It will be appreciated that the image of the eye 3 and the image of the pupil 21 formed in the camera 303 may additionally or alternatively be used for other purposes besides alignment of the wavefront sensor 108 and the eye 3, such as the size or shape of the pupil 21. For example, the image of the eye 3 in the camera 303 may provide additional information regarding the eye 3 that may be used in conjunction with information obtained by the wavefront sensor 108. Such additional information might include the presence of certain substances in the eye, the shape of the eye, or obstructions within the area of the pupil. If the light source were a coherent light source, such as a laser, the image of the eye 3 formed in the camera 303 might contain contour information of the cornea 9 or similar type information. In such embodiments, the light from the image of the eye 3 might be combined with another coherent light source to produce interference fringes.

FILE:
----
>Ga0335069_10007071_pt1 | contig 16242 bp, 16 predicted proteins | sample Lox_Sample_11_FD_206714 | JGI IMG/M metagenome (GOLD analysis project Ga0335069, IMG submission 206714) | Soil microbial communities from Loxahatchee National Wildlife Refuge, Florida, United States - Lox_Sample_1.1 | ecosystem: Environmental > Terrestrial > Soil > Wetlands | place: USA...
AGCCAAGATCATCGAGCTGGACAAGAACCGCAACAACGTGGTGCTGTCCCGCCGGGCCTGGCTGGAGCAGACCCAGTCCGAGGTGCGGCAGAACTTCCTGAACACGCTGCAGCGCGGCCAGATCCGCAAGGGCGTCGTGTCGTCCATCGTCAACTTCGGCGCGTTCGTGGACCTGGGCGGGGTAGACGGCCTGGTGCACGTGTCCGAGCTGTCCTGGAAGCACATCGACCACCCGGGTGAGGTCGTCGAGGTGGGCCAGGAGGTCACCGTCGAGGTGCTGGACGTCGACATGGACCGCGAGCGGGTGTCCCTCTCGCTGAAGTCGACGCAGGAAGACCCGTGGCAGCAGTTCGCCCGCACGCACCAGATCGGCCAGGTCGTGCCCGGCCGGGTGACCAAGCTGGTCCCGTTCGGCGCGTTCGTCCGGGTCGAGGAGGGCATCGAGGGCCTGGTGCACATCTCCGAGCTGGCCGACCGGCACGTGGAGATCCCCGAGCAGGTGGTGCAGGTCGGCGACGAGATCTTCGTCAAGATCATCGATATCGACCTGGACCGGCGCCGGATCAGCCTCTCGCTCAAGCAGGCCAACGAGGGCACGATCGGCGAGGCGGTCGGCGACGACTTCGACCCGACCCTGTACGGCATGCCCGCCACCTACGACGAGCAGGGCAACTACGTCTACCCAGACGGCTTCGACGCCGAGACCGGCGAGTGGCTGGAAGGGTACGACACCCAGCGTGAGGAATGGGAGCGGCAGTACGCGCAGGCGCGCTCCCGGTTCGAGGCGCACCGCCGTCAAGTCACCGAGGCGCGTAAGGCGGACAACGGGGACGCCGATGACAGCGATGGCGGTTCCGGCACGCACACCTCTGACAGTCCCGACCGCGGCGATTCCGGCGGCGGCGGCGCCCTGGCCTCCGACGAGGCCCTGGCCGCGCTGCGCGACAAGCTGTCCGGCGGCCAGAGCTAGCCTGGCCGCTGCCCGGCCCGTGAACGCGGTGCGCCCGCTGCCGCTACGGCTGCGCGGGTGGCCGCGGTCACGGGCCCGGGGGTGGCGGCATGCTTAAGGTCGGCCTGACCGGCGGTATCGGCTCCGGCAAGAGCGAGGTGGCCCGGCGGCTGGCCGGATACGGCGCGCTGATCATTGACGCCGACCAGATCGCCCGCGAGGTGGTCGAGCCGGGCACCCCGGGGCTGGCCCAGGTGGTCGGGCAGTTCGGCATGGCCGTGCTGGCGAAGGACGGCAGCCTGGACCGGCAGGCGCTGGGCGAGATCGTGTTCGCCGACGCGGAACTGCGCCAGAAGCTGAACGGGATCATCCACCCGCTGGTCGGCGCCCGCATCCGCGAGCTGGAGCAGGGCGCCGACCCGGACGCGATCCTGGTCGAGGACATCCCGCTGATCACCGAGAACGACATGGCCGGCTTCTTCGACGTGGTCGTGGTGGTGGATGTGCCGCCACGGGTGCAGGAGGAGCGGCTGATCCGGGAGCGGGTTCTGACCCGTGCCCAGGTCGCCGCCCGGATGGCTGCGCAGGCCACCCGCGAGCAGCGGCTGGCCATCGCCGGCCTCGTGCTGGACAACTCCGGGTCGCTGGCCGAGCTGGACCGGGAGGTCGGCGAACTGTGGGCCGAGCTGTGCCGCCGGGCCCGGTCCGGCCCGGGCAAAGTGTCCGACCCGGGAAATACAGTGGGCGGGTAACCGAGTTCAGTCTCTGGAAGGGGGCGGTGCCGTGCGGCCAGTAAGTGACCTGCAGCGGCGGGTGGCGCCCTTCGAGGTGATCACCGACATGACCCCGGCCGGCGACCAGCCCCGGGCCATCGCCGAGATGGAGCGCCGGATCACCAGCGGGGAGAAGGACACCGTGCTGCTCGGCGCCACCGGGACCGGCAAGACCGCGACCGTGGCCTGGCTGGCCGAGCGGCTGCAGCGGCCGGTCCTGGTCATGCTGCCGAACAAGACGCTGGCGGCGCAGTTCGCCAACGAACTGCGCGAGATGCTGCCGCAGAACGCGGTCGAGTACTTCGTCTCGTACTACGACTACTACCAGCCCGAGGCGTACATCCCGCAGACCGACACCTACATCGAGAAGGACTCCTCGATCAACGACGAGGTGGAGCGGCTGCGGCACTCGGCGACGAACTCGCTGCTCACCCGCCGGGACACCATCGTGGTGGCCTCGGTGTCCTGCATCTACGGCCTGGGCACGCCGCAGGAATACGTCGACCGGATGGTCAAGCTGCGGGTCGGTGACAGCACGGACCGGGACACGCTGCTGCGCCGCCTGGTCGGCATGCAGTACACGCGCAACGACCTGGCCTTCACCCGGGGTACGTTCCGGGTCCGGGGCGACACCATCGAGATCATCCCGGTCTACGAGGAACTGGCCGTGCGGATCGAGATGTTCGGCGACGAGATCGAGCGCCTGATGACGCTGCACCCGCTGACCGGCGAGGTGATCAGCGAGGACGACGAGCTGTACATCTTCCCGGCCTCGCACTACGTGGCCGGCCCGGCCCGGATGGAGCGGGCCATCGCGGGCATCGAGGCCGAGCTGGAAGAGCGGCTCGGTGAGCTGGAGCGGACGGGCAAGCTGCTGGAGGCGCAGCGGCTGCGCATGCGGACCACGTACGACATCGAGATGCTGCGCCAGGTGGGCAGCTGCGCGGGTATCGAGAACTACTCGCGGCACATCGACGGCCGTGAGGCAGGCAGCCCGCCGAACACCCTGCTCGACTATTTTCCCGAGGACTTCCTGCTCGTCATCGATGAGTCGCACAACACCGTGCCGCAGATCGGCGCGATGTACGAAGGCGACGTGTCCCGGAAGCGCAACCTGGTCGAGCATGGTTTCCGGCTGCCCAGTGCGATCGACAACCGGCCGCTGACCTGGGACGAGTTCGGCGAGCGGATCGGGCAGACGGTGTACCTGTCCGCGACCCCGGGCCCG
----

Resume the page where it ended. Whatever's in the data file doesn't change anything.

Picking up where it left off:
Those skilled in the art will appreciate that the methods and designs described above have additional applications and that the relevant applications are not limited to those specifically recited above. Also, the present invention may be embodied in other specific forms without departing from the essential characteristics as described herein. The embodiments described above are to be considered in all respects as illustrative only and not restrictive in any manner.

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US7976163Jun 27, 2007Jul 12, 2011Amo Wavefront Sciences LlcSystem and method for measuring corneal topography
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Classifications
U.S. Classification351/221, 351/205, 351/206
International ClassificationA61B3/14, A61B3/10, A61B3/103
Cooperative ClassificationA61B3/1015
European ClassificationA61B3/10F, A61B3/103